Proper splicing of reinforcing bars is crucial to the integrity of reinforced concrete. The ACI Building Code states: "Splices of reinforcement shall be made only as required or permitted on the design drawings, in the specifications, or as authorized by the engineer." Great responsibility for design, specification and performance of splices rests with the engineer, and only the engineer who is familiar with the structural analysis and design stress, probable construction conditions, and final conditions of service can properly evaluate the variables to select the most efficient and economical splice method.

The traditional lap splice, when it will satisfy all requirements, is generally the most economical splice, and welded splices generally require the most expensive field labor. However, lap splices cause congestion at the splice locations, sometimes making their use impossible. The location of construction joints, provision for future construction, and the particular method of construction can also make lap splices impractical. In addition, the ACI Building Code does not permit lap splices in "tension tie members," or in #14 and #18 bars except for compression only, when spliced to smaller sized footing dowels.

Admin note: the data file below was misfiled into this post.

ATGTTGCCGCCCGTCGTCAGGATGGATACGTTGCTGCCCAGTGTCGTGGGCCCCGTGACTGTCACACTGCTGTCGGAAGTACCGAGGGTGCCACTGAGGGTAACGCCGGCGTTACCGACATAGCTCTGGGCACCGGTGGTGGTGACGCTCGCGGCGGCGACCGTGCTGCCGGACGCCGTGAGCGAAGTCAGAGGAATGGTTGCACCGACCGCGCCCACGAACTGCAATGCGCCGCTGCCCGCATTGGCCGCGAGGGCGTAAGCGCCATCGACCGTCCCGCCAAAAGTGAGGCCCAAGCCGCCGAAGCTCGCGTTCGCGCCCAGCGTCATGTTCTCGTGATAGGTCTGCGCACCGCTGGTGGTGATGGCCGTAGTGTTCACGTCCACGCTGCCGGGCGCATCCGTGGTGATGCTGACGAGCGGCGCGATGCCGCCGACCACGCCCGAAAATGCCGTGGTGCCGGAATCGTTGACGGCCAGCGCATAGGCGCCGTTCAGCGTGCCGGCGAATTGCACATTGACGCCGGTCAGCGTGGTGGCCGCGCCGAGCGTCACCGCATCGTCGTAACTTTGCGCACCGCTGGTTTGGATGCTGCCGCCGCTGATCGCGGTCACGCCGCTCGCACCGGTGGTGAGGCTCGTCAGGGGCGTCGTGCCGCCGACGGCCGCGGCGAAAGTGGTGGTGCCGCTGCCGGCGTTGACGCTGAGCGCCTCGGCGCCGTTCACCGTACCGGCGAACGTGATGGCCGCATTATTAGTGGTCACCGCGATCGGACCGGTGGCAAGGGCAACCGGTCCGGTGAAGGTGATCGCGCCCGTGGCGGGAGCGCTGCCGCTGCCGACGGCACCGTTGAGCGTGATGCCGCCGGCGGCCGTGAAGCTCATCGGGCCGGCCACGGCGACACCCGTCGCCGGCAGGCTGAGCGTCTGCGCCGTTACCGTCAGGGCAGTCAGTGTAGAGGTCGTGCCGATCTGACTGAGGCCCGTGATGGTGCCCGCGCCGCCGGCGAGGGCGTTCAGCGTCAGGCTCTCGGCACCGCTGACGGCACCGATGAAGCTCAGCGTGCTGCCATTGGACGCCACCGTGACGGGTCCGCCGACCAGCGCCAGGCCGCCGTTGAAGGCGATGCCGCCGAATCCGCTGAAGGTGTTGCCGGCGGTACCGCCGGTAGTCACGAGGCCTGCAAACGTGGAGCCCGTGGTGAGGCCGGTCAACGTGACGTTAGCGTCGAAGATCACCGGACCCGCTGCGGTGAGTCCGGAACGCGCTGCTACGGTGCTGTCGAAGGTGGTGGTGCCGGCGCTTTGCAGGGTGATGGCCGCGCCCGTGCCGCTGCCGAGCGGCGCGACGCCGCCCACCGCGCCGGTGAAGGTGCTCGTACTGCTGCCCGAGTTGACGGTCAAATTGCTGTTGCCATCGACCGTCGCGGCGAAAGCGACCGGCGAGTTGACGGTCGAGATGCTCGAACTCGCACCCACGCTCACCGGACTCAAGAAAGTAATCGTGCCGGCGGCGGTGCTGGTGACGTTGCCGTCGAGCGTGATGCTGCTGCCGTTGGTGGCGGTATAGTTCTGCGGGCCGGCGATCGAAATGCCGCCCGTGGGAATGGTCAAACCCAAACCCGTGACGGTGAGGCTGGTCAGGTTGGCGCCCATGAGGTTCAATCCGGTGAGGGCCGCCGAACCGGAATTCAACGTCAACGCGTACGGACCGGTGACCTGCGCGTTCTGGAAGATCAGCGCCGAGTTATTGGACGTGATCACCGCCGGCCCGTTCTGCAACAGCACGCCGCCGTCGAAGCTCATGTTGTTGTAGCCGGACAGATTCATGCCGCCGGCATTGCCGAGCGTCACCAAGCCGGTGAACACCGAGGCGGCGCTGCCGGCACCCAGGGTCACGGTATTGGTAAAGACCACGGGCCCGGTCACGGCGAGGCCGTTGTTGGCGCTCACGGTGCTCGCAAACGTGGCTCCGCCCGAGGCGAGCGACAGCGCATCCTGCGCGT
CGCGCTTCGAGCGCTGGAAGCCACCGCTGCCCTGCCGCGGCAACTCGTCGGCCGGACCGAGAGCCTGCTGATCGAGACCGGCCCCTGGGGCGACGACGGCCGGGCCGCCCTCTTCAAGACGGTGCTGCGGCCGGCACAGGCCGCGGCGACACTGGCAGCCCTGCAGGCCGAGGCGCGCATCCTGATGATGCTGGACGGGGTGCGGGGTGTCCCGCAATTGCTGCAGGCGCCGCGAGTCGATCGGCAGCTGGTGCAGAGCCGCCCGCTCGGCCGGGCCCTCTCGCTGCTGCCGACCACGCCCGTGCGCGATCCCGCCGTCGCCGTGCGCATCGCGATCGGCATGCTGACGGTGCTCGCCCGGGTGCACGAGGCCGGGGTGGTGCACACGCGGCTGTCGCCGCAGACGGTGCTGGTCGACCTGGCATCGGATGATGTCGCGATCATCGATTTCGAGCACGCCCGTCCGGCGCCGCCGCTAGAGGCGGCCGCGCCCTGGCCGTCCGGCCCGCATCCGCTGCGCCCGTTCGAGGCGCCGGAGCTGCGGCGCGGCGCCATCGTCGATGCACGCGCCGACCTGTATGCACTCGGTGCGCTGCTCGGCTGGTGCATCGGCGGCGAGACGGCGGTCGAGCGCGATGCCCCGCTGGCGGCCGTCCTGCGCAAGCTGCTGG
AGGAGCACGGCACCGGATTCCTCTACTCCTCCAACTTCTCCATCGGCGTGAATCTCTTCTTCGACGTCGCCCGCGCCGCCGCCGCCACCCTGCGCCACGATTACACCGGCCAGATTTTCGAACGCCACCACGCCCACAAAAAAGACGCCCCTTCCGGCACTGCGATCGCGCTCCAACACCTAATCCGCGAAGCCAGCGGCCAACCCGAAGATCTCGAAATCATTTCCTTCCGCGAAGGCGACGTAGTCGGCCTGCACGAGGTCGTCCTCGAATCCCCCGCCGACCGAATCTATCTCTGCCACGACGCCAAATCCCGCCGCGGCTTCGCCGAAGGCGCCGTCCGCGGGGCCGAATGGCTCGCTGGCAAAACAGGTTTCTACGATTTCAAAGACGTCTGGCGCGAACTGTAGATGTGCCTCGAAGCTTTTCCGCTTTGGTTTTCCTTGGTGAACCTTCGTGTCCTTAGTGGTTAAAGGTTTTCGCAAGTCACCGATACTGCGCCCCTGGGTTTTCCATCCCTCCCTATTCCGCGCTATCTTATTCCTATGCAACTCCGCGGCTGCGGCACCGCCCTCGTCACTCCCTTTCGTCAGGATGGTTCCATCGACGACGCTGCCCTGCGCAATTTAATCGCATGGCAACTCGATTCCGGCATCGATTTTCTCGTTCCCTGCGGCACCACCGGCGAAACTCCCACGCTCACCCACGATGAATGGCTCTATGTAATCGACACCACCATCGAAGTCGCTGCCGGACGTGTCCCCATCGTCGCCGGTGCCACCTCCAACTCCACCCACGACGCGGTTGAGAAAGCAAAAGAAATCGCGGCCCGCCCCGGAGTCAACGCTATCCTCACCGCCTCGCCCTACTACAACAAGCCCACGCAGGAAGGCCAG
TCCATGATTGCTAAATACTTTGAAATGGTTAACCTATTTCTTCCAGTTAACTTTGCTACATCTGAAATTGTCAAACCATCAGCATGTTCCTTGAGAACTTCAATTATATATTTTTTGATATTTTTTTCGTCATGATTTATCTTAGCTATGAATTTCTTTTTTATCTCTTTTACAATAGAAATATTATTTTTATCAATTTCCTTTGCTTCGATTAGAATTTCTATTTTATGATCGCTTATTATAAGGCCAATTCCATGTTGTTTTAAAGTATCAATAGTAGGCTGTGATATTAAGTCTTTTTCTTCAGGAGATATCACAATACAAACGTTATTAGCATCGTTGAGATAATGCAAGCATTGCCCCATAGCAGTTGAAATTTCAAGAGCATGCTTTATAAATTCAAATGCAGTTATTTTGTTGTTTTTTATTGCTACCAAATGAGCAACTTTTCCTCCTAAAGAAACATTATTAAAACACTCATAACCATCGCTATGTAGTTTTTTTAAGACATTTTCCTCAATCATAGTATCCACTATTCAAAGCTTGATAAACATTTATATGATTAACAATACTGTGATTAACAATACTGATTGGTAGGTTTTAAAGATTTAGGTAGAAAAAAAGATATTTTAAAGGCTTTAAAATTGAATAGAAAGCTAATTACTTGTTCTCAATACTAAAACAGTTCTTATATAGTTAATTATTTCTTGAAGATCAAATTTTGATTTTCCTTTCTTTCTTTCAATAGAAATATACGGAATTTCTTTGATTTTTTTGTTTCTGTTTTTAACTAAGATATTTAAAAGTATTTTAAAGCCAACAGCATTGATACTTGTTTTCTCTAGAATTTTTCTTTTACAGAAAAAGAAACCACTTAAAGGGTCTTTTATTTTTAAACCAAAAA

In column design, consideration must also be given to the fact that lapped offset bars may have to come inside of the bars above and therefore reduce the moment arm in bending. When the amount of column vertical reinforcement is greater than 4 percent, and particularly in combination with large applied moments, the use of butt splices either mechanical connections or welded splices should be considered to reduce congestion, and to provide for greater design moment strength of the section at the splice location. The purpose of this article is simply to answer some of the questions concerning welded splices.